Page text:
The following data is extracted from A Standard History of Kansas and Kansans.
Phillip Brown. Like many other men of Eastern Kansas who are now possessed of independent means and hold well-established positions in their various communities, Phillip Brown was in modest eireumstances when he first came to this state. At that time, in 1879, he had been in the United States for nine years, but had not made any appreciable advancement, owing to the fact that his operations had been conducted in a community where it was necessary that a man be possessed of large capital in order to compete with his fellows. In Kansas, however, he found a field in which his energy, ability and ambition could be readily converted into cash, and had never regretted his decision in casting his fortunes with those of the Sunflower State.
Mr. Brown was born in the Rhine country of Bavaria, Germany, in 1850, a son of Jacob Brown and a grandson of a Bavarian soldier who fought in the army of the great Napoleon. Jacob Brown was born in Bavaria, was a man of ordinary education, and in his native land followed the life of a laborer. On coming to the United States, in 1873, he secured employment at the Bona Print Works, Wappinger's Falls, Dutchess County, New York, at which place he died in 1884. He was a Christian man and faithful member of the German Lutheran Church, and when he died was the first person buried from the new church at Wappinger's Falls, and the first whose funeral services were held in the new church. Mrs. Brown survived him ten years and was also buried there. Their children were four in number, of whom two died in infaney; Apollonius is now Mrs. Popp and resided at Auburn, New York; and Phillip is a resident of Shawnee County.
Phillip Brown attended school in his native community until reaching the age of thirteen years, at which time he left home and went to the City of Munich, in order to learn the trade of locksmith. This he mustered and followed for seven years, at the end of which time, in 1870, he emigrated to the United States, in search of an opportunity to better his condition, as all he could see in the future in his own country was a life of hard work with but very little opportunity of accumulating a satisfying property. When he arrived in this country, Mr. Brown did not readily secure remunerative employment at his trade, and so turned his attention to farming, a vocation which he followed for about nine years. During this time he had managed to accumulats savings in the neighborhood of $200, and was far from satisfled with his condition. In the year 1879, while walking on the streets of Wappinger's Falls, New York, he met a friend whom he had known some years before, Ed Worsley, who was newly arrived on a New York visit from Maple Hill, Kansas. Mr. Worsley waxed enthusiastic over the opportunities offered young and ambitious men in Kansas, and strongly advised Mr. Brown to take a chance with his earnings in the West. Within three days the latter was ready and in due time arrived in the state which he had since made his home. After one year in the vicinity of Maple Hill, he moved to Dover Township, Shawnee County, where his farms are now located, being about five miles northeast of Dover. His start, owing to his small finances, was naturally a moderate one, but with the passing of the years, he had by perseverance and industry accumulated two eighty-acre farms, finely improved and with substantial buildings and up-to-date implements and machinery. During the past twelve years he had held four public sales of stock, from which he had realized more than $6,000, is the owner of a modern home at Seabrook, and in every way is accounted a substantial citizen. He assisted in the organization of the first Sunday school in the neighborhood, and it was there that he learned to read in English. Fraternally, he is affiliated with the Independent Order of Odd Fellows, having first joined Lafayette Lodge No. 18, of Wappinger's Falls, New York, and demitted to Dover Lodge No. 490, of Dover, Kansas.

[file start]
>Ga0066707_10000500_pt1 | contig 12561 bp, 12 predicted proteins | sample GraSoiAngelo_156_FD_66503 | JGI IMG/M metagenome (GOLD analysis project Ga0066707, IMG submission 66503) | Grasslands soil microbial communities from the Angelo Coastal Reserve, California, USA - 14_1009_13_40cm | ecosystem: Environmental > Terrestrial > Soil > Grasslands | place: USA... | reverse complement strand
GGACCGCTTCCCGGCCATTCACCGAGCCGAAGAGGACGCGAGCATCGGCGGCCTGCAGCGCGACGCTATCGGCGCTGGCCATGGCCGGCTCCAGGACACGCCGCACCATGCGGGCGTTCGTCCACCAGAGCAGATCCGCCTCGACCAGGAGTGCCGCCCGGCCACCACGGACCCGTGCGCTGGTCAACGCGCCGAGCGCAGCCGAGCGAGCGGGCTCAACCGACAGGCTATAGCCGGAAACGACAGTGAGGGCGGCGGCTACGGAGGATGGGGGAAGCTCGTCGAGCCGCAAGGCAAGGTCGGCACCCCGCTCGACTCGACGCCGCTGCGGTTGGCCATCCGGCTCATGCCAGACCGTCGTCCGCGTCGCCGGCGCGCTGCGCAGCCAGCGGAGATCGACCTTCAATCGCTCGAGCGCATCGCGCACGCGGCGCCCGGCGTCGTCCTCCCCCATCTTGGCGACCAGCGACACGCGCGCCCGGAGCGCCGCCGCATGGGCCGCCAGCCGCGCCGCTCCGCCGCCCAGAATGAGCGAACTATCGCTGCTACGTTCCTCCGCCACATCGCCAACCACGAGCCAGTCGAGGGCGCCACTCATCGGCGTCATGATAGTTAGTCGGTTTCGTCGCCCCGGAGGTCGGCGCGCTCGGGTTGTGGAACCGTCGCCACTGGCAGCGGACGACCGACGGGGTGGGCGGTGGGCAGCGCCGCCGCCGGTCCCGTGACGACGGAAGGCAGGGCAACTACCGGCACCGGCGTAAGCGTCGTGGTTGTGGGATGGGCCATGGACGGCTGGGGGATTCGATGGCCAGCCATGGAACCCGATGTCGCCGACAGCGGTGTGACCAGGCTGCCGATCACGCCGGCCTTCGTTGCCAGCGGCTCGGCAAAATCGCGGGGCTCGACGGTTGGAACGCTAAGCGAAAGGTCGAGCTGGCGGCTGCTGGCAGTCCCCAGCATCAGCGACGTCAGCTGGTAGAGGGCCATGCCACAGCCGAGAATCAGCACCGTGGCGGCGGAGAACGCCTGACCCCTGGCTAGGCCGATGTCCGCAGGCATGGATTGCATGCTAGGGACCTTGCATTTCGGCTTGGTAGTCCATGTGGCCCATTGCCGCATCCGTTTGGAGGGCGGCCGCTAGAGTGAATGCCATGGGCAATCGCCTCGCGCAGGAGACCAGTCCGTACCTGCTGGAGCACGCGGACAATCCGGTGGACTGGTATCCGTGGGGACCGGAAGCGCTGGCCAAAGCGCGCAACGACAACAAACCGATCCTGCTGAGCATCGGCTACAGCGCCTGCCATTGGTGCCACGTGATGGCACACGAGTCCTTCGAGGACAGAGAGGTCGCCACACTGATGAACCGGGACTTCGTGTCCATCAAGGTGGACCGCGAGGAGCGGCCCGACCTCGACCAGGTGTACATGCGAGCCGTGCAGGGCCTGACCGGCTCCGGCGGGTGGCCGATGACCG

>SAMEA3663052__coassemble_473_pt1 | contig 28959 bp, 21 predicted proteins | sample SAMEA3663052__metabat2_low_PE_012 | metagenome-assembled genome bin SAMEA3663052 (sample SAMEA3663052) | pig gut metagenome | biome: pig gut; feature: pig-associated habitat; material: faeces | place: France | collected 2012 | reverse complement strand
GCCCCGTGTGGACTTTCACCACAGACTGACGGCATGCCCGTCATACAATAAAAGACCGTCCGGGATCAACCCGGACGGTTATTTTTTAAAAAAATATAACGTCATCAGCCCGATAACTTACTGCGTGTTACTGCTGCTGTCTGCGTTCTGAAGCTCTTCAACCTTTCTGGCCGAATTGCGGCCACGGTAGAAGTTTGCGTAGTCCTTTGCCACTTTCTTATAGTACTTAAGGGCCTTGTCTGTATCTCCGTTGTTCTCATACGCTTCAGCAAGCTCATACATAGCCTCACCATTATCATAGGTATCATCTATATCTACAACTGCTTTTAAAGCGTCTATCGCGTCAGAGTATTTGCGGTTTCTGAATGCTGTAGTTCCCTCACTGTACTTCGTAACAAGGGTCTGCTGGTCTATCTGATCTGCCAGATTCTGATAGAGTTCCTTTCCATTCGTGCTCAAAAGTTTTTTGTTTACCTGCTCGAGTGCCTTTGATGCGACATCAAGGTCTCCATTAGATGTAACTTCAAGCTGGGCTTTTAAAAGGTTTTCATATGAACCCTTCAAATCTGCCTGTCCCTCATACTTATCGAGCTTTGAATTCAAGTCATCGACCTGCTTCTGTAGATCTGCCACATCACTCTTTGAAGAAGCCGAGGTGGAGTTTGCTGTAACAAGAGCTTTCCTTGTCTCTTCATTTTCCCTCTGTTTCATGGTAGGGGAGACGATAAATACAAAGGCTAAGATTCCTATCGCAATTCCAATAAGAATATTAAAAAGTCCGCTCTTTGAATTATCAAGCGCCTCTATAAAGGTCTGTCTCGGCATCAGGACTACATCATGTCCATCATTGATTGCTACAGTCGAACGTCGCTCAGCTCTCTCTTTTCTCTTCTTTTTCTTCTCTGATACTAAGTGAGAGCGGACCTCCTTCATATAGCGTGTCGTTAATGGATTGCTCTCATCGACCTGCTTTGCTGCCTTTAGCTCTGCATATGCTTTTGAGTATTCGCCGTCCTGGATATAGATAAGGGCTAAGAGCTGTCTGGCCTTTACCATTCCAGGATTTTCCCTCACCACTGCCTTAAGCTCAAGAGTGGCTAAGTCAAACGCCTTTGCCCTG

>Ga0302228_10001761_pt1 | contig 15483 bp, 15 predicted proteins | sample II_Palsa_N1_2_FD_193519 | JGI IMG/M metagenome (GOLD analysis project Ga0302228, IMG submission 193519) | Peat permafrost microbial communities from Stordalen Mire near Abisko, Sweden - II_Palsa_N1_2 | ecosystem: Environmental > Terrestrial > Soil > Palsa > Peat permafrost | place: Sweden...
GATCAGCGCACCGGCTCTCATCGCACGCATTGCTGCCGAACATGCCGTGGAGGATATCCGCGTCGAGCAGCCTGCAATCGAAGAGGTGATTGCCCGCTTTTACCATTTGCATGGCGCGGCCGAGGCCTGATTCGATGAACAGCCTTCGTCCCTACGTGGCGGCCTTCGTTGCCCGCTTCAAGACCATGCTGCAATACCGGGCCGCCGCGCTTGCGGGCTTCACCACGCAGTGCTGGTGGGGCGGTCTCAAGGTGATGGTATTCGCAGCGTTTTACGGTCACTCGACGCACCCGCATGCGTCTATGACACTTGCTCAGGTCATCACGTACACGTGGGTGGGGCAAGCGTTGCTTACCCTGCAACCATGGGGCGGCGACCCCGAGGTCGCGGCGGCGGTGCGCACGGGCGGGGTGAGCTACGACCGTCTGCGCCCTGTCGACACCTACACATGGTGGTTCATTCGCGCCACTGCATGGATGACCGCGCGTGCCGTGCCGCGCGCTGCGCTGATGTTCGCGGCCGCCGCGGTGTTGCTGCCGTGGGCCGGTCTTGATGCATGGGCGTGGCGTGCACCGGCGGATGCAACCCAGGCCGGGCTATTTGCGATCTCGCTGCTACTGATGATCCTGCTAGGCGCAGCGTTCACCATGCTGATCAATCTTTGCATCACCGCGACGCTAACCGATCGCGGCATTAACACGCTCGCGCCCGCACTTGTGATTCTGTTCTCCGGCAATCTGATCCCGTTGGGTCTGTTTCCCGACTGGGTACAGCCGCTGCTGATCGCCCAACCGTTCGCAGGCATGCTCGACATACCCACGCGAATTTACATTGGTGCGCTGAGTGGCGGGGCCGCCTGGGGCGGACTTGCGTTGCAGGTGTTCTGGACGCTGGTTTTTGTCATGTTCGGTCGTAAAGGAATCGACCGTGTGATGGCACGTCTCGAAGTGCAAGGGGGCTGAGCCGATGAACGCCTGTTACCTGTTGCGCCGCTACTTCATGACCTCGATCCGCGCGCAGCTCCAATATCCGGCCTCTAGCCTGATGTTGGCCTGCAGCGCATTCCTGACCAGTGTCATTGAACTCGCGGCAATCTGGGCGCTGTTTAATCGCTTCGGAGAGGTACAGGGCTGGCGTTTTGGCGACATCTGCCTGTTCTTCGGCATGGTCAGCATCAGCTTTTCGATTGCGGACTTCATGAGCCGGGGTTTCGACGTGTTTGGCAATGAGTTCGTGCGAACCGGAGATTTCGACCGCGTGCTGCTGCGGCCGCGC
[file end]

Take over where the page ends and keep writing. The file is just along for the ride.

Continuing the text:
Mr. Brown was married to Miss Annie Younghans, and they have had nine children: William R.; Edward; Charles Jacob, who is conducting the old home farm at Dover; Frederick; Walter A., who is a resident of Topeka; Minnie Dora, who is now Mrs. Fry and resided at Council Grove, Morris County, Kansas; George W., a resident of Topeka; Ernest, who is engaged in farming in Auburn Township, Shawnee County; and James.
Source: A Standard History of Kansas and Kansans